The opportunity exists, in the midst of a Trump-incited plunge toward base vulgarity, for a renaissance of decency and decorum. The opportunity exists for a return to standards of behavior that value humanity and compassion. Key to seizing that opportunity is a demand by the broader citizenry, beyond the partisan divides of Washington, that public discourse return to civil debate as opposed to arguments in which flinging contemptuous slurs are used to counter opponents’ views.

Once we make clear that our representatives—regardless of party or position or place in the hierarchy of local, state, or national governments—will be punished by removal for engaging in behavior unbecoming a civil human being, decency and decorum will return to both politics and the public arena. I feel sure of it. Just as Trump and his zealots lowered the standards of civil discourse (as did those of his opponents who behave in the same way) and damaged the social order, the popular insistence on civility’s return will help restore pride in propriety and truth.

I witness the degradation of common decency on the right and the left as I read and hear Democrats and Republicans and Independents denounce individuals instead of ideas. And I understand; so many of the ideas advanced by individuals across the political spectrum are so offensive that one cannot help but question the humanity of the people advancing them. But that must stop if we have any hope of recovering the compassion we, as a society, had not so very long ago. That compassion is what kept our society afloat during trying times; without it, obstacles and challenges will lead to our demise.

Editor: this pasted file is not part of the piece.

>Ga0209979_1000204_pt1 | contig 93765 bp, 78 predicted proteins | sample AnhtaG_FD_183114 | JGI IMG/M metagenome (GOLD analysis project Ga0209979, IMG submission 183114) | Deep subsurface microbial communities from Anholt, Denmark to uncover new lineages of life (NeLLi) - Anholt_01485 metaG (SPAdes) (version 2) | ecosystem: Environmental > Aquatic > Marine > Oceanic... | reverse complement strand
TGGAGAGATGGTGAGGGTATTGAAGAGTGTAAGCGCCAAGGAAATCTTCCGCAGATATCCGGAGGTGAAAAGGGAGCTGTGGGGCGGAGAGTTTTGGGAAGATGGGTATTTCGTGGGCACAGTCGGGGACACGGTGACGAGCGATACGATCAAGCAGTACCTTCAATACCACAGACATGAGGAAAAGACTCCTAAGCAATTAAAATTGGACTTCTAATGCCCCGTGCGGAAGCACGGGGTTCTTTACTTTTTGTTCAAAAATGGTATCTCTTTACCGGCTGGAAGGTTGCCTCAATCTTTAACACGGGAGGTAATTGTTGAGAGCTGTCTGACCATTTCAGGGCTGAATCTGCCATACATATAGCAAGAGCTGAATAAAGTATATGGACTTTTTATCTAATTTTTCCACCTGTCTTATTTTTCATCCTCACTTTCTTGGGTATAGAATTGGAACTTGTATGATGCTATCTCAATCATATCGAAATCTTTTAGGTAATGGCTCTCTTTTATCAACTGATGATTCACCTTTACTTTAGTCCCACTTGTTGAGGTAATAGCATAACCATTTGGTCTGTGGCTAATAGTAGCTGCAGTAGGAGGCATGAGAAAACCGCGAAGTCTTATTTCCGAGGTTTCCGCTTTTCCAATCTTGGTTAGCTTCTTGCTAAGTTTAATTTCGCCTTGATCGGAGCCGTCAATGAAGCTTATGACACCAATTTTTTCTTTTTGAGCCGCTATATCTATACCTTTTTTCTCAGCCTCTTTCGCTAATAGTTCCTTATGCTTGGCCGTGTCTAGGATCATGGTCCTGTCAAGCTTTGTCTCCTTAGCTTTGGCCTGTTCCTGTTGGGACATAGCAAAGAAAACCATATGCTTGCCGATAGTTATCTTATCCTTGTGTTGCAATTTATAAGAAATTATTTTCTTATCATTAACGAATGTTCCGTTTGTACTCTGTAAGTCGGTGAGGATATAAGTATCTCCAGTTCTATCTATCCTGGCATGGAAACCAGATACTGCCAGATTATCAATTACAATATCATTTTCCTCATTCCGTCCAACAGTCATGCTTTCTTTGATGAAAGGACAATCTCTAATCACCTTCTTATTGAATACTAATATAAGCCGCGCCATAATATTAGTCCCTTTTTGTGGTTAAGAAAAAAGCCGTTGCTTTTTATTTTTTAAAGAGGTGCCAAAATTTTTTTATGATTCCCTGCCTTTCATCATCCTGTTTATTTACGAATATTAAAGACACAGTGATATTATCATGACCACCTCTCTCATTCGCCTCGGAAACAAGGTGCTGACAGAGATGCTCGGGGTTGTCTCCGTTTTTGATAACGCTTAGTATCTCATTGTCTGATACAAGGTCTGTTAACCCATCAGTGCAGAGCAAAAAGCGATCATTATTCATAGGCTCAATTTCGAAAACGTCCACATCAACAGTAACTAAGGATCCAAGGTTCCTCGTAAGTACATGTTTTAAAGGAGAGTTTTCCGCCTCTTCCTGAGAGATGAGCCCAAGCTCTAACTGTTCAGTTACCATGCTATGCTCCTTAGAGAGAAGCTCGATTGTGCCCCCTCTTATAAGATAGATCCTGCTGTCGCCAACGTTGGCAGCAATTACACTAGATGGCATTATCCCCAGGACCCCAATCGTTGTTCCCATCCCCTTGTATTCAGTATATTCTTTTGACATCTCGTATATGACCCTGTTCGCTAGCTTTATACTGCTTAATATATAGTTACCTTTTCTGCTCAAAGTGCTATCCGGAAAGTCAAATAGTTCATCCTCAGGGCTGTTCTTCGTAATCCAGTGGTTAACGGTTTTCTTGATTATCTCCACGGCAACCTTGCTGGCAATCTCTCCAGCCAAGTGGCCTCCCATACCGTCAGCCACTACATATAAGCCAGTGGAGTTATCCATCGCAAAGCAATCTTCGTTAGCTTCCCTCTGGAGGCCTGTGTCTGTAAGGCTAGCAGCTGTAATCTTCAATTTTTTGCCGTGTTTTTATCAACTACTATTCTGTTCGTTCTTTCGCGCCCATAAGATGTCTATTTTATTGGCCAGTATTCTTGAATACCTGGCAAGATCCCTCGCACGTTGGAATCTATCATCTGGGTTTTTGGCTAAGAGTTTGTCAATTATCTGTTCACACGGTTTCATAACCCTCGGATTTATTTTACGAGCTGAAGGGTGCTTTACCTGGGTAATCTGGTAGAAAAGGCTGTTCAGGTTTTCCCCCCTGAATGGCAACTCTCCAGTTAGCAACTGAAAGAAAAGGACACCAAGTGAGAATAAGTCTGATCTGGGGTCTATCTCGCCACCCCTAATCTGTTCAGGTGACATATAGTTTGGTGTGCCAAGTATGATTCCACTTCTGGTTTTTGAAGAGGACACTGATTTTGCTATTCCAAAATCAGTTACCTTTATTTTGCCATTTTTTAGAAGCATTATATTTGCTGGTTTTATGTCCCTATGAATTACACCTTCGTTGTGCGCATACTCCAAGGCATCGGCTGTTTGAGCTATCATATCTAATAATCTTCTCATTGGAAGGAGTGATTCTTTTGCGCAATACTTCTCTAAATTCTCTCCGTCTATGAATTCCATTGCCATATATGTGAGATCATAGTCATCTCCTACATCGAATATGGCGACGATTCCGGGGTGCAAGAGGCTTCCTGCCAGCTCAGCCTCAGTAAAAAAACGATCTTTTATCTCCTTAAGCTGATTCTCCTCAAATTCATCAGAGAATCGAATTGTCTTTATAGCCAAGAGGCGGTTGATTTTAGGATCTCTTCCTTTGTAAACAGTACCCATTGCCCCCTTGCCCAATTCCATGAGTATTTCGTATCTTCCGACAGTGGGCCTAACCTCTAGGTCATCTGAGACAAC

We need, desperately, to strive toward a renaissance of decency. Someone of national stature to lead the effort would help immensely, but followers will be required, too. At this hour on this day, the name of such a leader does not come to mind. The absence of a name is disheartening; perhaps a renaissance is too much to hope for.

About John Swinburn

"Love not what you are but what you may become."― Miguel de Cervantes
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